Mother Theresa is considered a great example of compassion, but all she did was feed and raise orphans to become a saint and be rewarded in heaven – while the pope is creating an unlimited supply of poor children with his prohibition of birth-control. I can see her compassion only as an extremely selfish behaviour. Or would you prefer the compassion of the Dalai Lama – his very title means ‘the Lord who looks down with compassion on the world of sentient beings’. In his ‘holy’ country the peasants starve while they work their butts off to pay for the dead Lamas to be replicated in gold – that is compassion! In Thailand and Vietnam, Buddhist monks have set themselves on fire for a compassionate cause, thus merely adding to the terror that was already happening.
No, ‘judgement’ is the only faculty I consider worth applying. Without the soothing veil of emotions I am experiencing the full impact of the horrendous amount of suffering that people create for each other every day. This very impact gives me the fuel and intent to stop being a contributor to both malice and sorrow, to become completely happy and harmless. And the only person I can change is myself. This means, not just applying the usual ethics from this or that religious conviction and be as good as one can repress oneself, or transcend oneself, but to extinguish the very entity inside that is the seat of our innate animalistic instincts of fear, aggression, nurture and desire. To extinguish not only the ‘one I think I am’, the ego, but also the ‘one I feel I am’, the soul, the Self.
It takes courage to step outside of all of humanity’s values and the ‘tried and failed’ solutions. Your particular solution suggests I should be feeling guilty for being happy, because other people are suffering. That would add yet another person to the already vast number of suffering people. Having spent 15 years on the spiritual path I have experienced the enormous impact those ‘solutions’ have on the continuation of suffering and confusion people are living in.
The reason for the confusion is that none of the spiritual teachers and enlightened beings have ever dared to question the soul or ‘being’. They all are content with exchanging the little ego with the grand ‘feeling one with the Universe’, exuding compassion for thousands of years, while every one of them teaches a different version of their particular way to bliss, redemption, paradise or enlightenment. The outcome has been poverty, religious wars and the generally accepted notion that the solution to the world’s suffering could only be found in afterlife or by turning away into the imaginary world of bliss beyond ego. To see the poverty, discrimination, disease, sexual repression and degradation of women in India alone tells enough about the impact and effect Eastern religions have on people’s lives.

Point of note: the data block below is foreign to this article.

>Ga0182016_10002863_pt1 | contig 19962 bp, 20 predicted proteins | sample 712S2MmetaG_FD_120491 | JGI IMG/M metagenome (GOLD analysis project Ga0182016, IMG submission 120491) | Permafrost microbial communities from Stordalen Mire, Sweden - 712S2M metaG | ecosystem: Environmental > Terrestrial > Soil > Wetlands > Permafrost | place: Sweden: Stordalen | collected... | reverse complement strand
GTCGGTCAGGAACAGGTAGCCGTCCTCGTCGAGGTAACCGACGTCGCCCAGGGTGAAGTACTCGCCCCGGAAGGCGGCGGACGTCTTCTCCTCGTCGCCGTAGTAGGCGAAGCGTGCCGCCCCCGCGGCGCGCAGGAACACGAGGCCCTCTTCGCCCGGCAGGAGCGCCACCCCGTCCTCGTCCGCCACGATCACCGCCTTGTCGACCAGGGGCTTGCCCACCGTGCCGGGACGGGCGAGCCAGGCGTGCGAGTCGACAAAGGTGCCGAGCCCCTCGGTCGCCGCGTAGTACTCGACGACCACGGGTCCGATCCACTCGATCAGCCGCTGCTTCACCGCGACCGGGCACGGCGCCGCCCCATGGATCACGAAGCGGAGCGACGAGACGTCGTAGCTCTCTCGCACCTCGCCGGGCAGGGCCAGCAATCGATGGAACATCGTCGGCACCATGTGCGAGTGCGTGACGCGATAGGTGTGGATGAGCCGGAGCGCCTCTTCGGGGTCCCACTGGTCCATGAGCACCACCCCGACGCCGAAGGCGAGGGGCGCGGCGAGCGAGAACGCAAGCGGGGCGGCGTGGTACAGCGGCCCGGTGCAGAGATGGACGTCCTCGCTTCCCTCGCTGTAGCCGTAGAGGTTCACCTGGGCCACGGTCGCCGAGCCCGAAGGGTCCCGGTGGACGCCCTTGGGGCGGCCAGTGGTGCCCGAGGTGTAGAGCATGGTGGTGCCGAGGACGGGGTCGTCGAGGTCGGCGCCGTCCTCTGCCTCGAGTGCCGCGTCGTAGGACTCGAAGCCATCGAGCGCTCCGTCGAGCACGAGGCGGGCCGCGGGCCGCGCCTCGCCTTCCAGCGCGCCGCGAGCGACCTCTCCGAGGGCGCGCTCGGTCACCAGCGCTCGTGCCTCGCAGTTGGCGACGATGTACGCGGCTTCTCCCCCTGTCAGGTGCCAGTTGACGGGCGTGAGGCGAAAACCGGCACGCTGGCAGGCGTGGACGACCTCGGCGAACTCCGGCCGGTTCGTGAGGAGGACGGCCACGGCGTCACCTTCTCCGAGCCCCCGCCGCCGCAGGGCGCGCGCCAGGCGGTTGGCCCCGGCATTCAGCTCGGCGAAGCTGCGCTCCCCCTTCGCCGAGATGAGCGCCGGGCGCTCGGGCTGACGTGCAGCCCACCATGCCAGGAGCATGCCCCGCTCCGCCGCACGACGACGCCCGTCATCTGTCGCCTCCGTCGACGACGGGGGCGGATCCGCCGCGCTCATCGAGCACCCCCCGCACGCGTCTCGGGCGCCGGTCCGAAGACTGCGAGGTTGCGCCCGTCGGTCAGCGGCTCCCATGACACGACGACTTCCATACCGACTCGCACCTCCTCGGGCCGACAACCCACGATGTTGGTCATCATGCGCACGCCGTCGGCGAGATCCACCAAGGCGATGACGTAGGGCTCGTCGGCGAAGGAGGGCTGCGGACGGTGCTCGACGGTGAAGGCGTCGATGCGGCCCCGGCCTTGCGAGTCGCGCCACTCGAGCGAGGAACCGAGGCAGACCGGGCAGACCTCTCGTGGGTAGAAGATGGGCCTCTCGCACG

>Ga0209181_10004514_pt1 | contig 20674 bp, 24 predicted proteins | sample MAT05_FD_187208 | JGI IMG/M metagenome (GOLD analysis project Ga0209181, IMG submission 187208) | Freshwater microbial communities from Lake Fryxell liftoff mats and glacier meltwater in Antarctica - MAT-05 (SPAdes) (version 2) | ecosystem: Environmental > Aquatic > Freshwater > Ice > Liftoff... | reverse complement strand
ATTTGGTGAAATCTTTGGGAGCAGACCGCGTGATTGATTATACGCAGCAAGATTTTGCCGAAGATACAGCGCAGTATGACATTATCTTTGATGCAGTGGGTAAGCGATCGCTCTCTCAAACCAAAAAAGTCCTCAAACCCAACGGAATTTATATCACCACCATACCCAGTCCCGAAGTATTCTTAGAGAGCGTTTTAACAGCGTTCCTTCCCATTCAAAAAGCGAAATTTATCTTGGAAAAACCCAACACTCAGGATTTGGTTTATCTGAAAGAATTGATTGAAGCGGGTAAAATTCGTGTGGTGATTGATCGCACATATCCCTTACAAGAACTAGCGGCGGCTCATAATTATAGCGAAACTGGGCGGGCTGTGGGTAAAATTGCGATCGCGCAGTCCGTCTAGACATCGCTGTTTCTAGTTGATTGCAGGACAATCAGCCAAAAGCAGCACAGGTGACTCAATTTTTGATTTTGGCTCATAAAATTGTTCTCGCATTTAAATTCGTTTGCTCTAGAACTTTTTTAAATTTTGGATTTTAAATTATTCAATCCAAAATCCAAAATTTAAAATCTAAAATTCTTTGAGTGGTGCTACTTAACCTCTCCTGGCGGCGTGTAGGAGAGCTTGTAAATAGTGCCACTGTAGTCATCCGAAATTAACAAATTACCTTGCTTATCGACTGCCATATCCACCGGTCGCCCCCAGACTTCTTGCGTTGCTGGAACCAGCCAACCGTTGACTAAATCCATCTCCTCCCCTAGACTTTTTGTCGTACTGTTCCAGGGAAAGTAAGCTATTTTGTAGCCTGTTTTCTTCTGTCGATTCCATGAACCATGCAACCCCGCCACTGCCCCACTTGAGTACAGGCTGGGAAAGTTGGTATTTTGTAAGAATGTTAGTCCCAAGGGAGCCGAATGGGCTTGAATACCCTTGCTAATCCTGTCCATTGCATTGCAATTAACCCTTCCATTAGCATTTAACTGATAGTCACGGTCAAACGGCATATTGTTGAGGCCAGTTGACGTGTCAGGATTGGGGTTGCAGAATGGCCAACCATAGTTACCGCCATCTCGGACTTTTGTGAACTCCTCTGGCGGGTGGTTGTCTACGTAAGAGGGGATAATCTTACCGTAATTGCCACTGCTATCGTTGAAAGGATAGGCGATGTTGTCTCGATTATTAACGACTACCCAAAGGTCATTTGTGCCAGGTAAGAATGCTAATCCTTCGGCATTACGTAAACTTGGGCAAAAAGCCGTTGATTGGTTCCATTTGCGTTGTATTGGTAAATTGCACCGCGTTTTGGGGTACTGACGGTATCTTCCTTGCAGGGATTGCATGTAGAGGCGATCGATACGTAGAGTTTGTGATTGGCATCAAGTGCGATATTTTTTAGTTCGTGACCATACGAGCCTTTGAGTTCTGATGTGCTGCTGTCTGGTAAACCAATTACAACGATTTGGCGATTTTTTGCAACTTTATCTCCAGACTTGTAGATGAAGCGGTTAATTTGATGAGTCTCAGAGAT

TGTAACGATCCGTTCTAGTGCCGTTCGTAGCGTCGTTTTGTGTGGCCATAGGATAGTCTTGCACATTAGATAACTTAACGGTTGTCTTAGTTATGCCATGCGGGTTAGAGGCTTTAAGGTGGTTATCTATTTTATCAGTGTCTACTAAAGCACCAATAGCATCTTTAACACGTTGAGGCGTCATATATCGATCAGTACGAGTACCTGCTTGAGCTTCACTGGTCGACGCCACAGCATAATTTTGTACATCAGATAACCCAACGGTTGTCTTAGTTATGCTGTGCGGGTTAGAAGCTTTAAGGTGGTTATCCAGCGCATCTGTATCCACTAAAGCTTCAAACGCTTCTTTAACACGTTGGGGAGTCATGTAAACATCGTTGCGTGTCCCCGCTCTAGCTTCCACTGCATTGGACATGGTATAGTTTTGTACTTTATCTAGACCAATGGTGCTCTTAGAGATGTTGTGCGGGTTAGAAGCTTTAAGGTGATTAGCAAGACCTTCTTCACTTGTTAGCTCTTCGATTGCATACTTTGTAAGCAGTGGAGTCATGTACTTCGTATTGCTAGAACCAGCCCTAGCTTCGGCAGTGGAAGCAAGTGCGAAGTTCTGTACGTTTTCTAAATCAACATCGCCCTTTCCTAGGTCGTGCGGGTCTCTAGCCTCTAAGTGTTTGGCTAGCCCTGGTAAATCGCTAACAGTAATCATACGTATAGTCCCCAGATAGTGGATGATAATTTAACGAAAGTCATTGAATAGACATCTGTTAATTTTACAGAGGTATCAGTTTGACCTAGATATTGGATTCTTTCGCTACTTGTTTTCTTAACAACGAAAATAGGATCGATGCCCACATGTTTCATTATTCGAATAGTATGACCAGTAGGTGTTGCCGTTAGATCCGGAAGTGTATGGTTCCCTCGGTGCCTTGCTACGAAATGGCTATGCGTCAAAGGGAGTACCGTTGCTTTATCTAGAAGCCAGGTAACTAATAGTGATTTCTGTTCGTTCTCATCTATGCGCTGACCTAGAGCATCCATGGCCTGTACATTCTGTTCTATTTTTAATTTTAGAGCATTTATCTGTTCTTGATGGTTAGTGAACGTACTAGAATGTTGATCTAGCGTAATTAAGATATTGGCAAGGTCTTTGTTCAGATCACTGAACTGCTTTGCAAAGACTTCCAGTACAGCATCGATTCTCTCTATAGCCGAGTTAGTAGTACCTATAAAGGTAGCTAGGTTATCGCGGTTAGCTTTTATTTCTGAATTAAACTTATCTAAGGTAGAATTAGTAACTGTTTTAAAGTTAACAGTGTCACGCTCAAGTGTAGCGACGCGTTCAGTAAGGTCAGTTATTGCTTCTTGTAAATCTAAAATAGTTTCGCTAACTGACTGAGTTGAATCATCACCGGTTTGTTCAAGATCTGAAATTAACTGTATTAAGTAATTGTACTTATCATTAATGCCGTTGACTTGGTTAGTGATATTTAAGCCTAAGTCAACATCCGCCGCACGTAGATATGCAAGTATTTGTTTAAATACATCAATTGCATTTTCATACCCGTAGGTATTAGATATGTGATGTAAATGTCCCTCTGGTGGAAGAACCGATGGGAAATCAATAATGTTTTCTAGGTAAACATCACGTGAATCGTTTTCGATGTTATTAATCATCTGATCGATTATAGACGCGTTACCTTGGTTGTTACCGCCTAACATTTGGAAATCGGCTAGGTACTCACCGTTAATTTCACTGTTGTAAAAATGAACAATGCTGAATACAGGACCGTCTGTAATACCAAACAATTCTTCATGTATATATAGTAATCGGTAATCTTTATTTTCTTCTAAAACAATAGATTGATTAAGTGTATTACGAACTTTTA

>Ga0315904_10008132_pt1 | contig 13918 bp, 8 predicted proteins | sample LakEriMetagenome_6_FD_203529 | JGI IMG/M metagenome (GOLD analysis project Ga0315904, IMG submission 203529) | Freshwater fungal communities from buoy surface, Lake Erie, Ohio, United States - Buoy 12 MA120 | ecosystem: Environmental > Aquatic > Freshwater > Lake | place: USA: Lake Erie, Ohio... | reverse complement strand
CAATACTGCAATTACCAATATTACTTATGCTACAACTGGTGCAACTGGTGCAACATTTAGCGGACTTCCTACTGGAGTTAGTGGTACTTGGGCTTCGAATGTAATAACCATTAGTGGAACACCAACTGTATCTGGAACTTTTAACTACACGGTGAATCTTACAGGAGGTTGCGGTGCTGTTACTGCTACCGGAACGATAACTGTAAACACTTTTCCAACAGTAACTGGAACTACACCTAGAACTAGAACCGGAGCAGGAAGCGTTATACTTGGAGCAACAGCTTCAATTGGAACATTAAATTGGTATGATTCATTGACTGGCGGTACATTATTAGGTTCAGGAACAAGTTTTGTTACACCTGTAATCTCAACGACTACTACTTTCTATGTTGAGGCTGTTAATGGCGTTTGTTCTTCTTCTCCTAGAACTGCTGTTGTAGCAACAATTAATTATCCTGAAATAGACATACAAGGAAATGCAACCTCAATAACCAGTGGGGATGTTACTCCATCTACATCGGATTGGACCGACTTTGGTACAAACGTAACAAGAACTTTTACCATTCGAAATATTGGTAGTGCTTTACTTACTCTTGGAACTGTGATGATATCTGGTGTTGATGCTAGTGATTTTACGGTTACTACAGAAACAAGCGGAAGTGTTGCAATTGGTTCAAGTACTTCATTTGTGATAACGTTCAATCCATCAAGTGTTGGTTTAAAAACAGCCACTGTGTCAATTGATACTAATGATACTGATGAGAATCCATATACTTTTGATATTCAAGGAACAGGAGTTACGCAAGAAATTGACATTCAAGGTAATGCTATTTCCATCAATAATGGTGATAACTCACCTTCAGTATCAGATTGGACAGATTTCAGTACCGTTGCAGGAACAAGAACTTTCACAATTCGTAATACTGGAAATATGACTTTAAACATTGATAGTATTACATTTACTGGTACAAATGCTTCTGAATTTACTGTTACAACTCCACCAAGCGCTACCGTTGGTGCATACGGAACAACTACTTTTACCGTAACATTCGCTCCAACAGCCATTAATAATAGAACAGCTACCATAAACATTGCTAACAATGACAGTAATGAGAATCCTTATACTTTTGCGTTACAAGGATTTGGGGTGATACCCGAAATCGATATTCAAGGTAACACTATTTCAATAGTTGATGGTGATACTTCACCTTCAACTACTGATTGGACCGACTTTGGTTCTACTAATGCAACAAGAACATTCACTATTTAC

That we are ‘feeling beings’ is held as the distinction between us and the rest of the animal world. This proud distinction unfortunately is founded on the instinctually produced feelings of malice and sorrow, for which we have invented antidotes of love and compassion. Our sorrow is based on a feeling of dread at its very core, and many people know only too well the spiral down from sorrow to despair to horror and finally dread. Suffering is accepted as an integral unchangeable part of the Human Condition and is even lauded as a noble trait. To suffer rightly or deeply is held in high esteem and often evokes a bitter-sweet feeling. Compassion or empathy is also held in high esteem. As humans we are subject to physical dangers, losses, ill-health, accidents, floods, fires, etc. which can cause pain. But to have and indulge in emotional suffering additional to the hardship is to compound the situation to such an extent that the feelings are usually far worse than dealing with the facts would be. Further, the feeling of sorrow usually leads to feelings of resentment, retribution, revenge or anger and this backlash is then maliciously directed at others who will then have to suffer, and they in turn feel ... and on, and on, and on, it has gone for centuries.